Wang et al. [45] studied the flow properties and mechanical properties of cement mortars modified with styrene–butadiene emulsion. It was found that styrene–butadiene emulsion had significant influence on the flexural strength of the cement repair mortar, while it had little influence on the compressive strength. Kharazian et al. [46] found that there is a decreasing trend in the air voids for samples with higher dosage of the copolymer (optimizing at a dosage of 15%). It is further strengthened by the results of mechanical analyses. Bureau et al. [47] found that the strain at rupture and ductility of the mortar increased with the increase in polymer content. Li et al. [48] also utilized styrene–butadiene emulsion-modified cement mortar as a repair material and found that the styrene–butadiene emulsion not only boosted the cement mortar compactness by filling the pores, but also prolonged the mortar setting time because of the retardation effect of polymers on cement hydration. There are two aspects of this retardation effect: (1) The carboxyl groups on the polymer complex calcium ions and (2) polymers are adsorbed on the cement surface and delay the hydration.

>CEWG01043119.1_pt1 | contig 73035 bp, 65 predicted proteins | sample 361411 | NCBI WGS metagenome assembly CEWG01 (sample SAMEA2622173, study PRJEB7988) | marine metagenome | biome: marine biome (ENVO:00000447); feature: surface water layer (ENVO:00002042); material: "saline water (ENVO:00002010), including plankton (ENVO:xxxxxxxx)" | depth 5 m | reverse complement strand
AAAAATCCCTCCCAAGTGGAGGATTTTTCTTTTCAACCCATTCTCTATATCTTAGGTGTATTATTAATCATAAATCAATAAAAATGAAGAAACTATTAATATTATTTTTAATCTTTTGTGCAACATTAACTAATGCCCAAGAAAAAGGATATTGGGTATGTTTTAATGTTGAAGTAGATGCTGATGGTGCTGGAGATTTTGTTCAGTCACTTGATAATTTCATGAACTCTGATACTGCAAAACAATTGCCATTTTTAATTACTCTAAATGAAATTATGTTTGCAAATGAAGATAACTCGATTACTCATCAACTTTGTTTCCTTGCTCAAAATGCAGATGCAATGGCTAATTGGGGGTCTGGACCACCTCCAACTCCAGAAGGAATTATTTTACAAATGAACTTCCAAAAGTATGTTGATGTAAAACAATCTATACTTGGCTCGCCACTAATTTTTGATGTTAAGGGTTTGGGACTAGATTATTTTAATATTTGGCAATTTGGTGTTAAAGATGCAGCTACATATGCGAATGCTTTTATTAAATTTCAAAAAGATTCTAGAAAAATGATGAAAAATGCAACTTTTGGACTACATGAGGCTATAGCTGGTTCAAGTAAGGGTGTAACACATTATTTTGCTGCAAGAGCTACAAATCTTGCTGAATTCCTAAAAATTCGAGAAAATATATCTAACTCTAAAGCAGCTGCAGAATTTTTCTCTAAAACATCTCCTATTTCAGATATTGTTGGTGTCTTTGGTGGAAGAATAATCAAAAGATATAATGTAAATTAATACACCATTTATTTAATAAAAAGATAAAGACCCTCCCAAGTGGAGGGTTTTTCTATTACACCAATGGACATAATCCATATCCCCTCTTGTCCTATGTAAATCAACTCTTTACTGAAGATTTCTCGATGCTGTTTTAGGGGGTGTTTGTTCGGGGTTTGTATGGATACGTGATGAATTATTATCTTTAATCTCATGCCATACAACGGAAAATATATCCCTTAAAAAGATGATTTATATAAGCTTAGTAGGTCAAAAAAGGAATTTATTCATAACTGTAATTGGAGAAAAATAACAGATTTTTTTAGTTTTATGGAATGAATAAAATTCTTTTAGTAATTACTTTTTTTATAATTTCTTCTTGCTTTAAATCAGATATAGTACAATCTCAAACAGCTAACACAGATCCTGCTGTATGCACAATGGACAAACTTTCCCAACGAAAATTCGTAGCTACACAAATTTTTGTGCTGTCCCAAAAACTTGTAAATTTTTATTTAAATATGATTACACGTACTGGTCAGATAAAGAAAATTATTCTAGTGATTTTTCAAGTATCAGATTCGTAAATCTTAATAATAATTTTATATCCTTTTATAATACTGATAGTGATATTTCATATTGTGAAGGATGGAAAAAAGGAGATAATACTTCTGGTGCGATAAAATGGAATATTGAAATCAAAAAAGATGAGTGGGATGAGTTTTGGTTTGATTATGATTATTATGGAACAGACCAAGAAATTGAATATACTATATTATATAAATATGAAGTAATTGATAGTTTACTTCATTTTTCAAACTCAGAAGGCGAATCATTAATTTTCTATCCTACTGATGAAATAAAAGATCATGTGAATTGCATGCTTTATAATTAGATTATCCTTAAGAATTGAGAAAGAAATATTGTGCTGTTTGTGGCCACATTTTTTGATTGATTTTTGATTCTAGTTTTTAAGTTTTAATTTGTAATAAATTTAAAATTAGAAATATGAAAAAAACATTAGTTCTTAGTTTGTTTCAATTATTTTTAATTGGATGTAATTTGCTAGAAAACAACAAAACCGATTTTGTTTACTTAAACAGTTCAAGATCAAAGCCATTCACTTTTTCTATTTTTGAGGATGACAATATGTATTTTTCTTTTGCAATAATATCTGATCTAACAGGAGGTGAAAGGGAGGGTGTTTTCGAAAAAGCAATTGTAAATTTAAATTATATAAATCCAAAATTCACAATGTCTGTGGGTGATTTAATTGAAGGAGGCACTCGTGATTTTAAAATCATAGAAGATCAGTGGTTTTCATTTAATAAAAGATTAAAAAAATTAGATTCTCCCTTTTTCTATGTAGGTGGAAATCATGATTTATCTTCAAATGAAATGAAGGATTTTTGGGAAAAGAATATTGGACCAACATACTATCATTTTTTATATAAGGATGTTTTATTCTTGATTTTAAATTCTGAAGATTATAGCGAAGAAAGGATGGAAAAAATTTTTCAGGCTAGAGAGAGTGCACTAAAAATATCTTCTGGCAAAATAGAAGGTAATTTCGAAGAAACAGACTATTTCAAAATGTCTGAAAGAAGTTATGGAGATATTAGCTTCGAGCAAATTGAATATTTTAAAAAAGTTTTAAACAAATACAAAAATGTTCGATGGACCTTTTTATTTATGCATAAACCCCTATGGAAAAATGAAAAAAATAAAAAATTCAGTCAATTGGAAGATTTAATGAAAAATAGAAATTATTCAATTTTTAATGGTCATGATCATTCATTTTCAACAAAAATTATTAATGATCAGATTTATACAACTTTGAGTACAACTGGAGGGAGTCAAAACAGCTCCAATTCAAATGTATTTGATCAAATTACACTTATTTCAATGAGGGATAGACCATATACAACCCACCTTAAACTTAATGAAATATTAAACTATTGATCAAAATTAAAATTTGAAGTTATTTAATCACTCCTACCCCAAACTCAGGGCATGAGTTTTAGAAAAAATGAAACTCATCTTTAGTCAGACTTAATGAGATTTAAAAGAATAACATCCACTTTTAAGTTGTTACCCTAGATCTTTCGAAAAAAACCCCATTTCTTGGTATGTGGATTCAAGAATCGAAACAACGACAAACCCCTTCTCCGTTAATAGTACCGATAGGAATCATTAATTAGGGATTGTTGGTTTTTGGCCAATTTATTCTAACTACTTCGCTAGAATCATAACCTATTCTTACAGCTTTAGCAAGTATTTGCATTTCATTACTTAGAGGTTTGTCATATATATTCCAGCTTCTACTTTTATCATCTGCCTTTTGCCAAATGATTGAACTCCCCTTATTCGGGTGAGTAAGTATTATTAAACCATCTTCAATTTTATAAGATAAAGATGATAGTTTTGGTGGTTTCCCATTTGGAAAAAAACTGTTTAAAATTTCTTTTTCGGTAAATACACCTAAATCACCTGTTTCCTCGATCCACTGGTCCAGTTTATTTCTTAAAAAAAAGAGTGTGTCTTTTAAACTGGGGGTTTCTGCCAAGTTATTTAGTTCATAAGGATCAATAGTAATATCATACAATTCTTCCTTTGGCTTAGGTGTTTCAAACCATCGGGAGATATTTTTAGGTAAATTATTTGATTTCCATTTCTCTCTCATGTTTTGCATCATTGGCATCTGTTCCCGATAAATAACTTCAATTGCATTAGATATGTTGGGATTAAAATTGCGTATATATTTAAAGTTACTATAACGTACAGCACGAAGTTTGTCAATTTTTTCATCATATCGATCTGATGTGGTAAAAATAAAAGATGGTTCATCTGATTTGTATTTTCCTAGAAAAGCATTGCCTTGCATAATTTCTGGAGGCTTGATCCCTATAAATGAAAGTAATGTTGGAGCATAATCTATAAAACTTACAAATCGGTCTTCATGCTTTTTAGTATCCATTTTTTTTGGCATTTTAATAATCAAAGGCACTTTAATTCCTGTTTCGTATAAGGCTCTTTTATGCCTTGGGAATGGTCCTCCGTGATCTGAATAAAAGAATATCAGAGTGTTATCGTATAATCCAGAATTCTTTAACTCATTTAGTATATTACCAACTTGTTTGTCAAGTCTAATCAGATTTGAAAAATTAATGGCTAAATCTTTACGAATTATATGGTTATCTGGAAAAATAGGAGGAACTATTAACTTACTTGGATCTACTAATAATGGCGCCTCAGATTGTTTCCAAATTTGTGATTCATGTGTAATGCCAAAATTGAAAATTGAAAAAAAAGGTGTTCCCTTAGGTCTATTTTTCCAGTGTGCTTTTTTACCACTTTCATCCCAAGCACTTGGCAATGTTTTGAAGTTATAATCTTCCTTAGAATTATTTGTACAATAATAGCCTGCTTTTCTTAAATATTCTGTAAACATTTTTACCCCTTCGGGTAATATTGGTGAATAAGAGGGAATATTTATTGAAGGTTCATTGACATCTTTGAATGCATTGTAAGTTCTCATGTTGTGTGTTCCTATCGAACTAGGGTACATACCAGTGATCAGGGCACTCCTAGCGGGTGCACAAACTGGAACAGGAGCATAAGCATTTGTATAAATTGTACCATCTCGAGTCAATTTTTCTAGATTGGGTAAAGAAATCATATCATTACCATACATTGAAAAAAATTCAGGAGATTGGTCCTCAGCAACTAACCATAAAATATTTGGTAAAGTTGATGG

In summary, polymer-modified mortar generally has high mechanical strength, excellent durability and high bond strength with the substrates, but its setting time is usually longer than that of the non-modified ones.